As the links between Trump associates and Russian intelligence became clearer, and Russian influence on the U.S. election deemed more influential, administration officials worried that classified intelligence that would be vital to a future investigation could be easily destroyed or simply dismissed by the incoming Trump White House.

“At the Obama White House, Mr. Trump’s statements stoked fears among some that intelligence could be covered up or destroyed—or its sources exposed—once power changed hands,” the New York Times writes. “What followed was a push to preserve the intelligence that underscored the deep anxiety with which the White House and American intelligence agencies had come to view the threat from Moscow.”

Russia, Vladimir Putin, Donald Trump, Trump Corruption, Russian Hacking, Russian Espionage, Barack Obama, Donald Trump, KOLUMN Magazine, KOLUMN

Russia, Vladimir Putin, Donald Trump, Trump Corruption, Russian Hacking, Russian Espionage, Barack Obama, Donald Trump, KOLUMN Magazine, KOLUMNPresident Obama and President-elect Donald J. Trump met in the Oval Office on Thursday. | Credit Stephen Crowley/The New York Times

Russia, Vladimir Putin, Donald Trump, Trump Corruption, Russian Hacking, Russian Espionage, Barack Obama, Donald Trump, KOLUMN Magazine, KOLUMNPresident Donald Trump points at Former President Barack Obama after his speech during the 58th Presidential Inauguration at the U.S. Capitol in Washington, Friday, Jan. 20, 2017. | AP Photo/Andrew Harnik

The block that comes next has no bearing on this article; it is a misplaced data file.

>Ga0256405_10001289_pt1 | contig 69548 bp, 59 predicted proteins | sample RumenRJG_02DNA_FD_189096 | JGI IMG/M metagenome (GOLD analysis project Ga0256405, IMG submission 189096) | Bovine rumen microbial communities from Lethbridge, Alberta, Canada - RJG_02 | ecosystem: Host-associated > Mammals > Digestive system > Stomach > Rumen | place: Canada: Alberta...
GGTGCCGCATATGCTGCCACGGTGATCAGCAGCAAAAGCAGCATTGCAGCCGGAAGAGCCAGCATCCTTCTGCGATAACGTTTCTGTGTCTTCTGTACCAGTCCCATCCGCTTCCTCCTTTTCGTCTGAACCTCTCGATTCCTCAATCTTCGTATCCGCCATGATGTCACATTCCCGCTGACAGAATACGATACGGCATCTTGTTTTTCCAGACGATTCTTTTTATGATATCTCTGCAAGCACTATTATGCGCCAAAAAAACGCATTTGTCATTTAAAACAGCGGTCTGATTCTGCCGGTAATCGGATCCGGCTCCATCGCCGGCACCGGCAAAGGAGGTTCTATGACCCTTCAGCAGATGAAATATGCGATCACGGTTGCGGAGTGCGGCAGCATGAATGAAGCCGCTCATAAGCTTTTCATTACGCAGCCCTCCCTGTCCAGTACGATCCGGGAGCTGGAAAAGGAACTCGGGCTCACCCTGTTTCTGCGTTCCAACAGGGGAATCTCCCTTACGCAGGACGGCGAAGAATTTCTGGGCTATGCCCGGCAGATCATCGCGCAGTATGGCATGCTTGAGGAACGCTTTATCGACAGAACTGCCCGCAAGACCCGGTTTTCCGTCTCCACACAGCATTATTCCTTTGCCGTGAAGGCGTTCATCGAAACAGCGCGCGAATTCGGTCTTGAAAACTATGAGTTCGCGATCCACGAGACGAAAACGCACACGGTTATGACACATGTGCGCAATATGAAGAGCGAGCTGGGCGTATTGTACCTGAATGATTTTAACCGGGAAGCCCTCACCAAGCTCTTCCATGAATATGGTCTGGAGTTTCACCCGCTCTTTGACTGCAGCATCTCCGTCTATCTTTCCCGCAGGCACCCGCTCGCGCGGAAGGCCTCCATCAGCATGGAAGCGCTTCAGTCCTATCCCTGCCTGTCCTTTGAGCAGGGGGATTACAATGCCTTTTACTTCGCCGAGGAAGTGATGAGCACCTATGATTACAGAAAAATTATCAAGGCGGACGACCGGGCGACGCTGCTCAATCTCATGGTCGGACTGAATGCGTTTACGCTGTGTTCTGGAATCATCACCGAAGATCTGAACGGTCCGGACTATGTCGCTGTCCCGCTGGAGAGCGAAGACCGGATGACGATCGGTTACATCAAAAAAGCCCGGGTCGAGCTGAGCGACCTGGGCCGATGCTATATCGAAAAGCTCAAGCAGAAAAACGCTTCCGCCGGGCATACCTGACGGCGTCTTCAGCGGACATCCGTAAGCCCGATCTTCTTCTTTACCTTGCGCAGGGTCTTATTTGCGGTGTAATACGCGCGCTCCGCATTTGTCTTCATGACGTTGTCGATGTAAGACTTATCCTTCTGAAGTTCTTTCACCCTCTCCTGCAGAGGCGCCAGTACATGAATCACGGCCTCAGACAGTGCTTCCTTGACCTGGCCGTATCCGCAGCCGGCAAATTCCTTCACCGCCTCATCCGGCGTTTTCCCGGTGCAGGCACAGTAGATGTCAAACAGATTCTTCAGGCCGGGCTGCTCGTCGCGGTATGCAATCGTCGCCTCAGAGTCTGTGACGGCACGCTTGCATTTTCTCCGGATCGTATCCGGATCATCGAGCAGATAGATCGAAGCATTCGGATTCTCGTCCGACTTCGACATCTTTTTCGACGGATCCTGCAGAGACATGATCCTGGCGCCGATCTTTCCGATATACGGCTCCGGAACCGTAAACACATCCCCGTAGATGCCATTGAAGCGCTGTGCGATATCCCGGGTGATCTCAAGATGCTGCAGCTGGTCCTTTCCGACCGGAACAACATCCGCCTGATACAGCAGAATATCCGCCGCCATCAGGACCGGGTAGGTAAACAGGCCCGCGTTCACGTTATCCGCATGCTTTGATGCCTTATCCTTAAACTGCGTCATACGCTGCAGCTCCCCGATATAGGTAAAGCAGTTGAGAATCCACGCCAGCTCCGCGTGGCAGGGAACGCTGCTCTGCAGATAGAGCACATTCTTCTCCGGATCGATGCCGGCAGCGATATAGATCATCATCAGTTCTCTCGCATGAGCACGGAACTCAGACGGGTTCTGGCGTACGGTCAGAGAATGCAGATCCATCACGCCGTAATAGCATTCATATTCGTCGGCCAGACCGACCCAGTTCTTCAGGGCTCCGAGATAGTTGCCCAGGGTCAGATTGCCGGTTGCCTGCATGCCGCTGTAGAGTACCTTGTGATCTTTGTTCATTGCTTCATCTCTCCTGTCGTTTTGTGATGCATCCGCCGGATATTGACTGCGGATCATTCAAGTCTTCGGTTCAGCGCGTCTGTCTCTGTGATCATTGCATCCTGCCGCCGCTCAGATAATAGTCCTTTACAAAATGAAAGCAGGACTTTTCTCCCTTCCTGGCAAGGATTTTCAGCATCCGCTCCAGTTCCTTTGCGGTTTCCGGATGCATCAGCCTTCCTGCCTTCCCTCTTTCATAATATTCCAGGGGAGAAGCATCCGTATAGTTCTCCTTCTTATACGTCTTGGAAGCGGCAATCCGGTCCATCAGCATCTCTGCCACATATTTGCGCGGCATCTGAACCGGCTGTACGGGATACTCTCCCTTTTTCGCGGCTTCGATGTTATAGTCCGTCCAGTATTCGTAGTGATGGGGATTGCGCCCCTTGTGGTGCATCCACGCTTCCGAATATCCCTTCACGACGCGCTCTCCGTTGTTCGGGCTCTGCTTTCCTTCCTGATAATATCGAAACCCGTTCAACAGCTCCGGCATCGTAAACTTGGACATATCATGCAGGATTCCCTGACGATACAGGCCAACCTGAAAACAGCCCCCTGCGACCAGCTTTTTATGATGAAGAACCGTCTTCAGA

Partners In Health (PIH) is a Boston, Massachusetts-based non-profit health care organization founded by Paul Farmer, Ophelia Dahl, Thomas J. White, Todd McCormack, and Jim Yong Kim in 1987.

The goals of the organization are “to bring the benefits of modern medical science to those most in need of them and to serve as an antidote to despair.” It provides healthcare in the poorest areas of developing countries. It builds hospitals and other medical facilities, hires and trains local staff, and delivers a range of healthcare, from in-home consultations to cancer treatments. It also removes barriers to maintaining good health, such as dirty water or a lack of food, and strengthens the rights of the poor. The approach trades charity for “accompaniment,” which is described as a “dogged commitment to doing whatever it takes to give the poor a fair shake.” While many of its principles are rooted in Liberation theology, the organization is secular. It forms long-term partnerships with, and works on behalf of, local ministries of health.

The organization is widely known from Tracy Kidder’s The New York Times bestselling book Mountains Beyond Mountains: The Quest of Dr. Paul Farmer, a Man Who Would Cure the World. The book details Farmer’s life and work with the organization. The title comes from a simplified translation of the Haitian phrase, deye mon, gen mon. (Wikipedia).


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KOLUMN Magazine celebrates the lives of People of Color by giving our world texture.